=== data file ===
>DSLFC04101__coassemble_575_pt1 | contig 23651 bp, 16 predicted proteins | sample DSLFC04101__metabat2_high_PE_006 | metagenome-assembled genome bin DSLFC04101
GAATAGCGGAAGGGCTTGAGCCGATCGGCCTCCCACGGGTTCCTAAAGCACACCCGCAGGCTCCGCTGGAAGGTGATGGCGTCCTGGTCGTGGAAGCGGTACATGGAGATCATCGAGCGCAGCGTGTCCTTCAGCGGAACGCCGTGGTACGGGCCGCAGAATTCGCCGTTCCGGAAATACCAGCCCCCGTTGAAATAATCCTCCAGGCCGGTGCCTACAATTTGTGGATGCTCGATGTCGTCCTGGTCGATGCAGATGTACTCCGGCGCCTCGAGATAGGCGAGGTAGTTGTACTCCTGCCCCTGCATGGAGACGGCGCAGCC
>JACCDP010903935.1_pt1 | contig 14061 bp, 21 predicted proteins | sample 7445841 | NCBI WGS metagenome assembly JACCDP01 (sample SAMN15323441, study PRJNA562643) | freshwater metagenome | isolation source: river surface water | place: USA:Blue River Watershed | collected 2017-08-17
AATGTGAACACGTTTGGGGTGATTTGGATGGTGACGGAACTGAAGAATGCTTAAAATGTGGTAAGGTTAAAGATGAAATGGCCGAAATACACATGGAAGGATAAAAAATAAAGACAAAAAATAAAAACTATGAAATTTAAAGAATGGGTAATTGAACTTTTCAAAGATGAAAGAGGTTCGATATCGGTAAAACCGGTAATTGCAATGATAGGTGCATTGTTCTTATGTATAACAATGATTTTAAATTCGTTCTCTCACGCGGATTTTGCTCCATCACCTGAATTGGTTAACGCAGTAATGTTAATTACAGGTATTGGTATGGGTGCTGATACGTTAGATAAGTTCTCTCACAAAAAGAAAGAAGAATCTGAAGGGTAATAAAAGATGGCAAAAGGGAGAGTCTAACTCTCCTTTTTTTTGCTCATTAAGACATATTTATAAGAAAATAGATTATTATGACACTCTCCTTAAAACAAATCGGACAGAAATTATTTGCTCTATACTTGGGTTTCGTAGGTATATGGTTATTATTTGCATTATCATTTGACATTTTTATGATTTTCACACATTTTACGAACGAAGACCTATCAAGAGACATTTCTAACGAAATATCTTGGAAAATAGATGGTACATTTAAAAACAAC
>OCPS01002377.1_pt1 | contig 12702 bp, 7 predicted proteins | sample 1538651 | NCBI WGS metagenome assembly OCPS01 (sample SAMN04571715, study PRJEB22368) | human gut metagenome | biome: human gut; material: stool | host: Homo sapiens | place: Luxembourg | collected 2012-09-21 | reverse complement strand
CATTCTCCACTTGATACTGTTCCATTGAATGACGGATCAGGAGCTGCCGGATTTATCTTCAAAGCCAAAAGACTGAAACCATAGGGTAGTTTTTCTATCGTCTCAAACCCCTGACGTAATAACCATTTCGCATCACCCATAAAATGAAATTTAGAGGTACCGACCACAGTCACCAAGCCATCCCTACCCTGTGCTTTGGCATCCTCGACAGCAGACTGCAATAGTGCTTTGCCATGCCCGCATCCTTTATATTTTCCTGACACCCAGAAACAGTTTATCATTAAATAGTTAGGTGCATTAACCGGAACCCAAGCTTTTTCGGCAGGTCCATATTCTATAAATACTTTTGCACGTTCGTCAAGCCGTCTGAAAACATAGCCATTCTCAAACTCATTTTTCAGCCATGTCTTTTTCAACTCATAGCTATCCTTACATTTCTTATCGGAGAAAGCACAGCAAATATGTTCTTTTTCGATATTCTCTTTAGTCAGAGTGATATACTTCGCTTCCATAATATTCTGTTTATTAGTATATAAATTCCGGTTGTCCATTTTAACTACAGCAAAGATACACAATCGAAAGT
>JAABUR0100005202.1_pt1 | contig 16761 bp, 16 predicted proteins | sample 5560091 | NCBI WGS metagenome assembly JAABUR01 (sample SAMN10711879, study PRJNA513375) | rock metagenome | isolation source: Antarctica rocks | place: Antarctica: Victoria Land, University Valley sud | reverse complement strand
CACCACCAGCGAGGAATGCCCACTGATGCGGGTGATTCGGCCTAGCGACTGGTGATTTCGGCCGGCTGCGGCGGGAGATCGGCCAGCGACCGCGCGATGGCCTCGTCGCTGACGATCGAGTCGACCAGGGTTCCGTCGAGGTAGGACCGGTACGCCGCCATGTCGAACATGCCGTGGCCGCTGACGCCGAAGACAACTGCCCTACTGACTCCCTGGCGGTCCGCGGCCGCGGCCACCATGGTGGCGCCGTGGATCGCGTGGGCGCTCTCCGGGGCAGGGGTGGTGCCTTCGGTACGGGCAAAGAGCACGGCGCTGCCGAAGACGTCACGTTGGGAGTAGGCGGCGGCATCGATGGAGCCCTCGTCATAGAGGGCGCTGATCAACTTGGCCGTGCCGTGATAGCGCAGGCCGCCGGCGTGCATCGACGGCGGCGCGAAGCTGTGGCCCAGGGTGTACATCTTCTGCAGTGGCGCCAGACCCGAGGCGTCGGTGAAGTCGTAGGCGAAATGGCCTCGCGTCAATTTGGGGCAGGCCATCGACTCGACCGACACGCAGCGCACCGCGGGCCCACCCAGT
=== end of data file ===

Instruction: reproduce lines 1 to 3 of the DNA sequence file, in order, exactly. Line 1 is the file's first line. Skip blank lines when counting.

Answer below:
>DSLFC04101__coassemble_575_pt1 | contig 23651 bp, 16 predicted proteins | sample DSLFC04101__metabat2_high_PE_006 | metagenome-assembled genome bin DSLFC04101
GAATAGCGGAAGGGCTTGAGCCGATCGGCCTCCCACGGGTTCCTAAAGCACACCCGCAGGCTCCGCTGGAAGGTGATGGCGTCCTGGTCGTGGAAGCGGTACATGGAGATCATCGAGCGCAGCGTGTCCTTCAGCGGAACGCCGTGGTACGGGCCGCAGAATTCGCCGTTCCGGAAATACCAGCCCCCGTTGAAATAATCCTCCAGGCCGGTGCCTACAATTTGTGGATGCTCGATGTCGTCCTGGTCGATGCAGATGTACTCCGGCGCCTCGAGATAGGCGAGGTAGTTGTACTCCTGCCCCTGCATGGAGACGGCGCAGCC
>JACCDP010903935.1_pt1 | contig 14061 bp, 21 predicted proteins | sample 7445841 | NCBI WGS metagenome assembly JACCDP01 (sample SAMN15323441, study PRJNA562643) | freshwater metagenome | isolation source: river surface water | place: USA:Blue River Watershed | collected 2017-08-17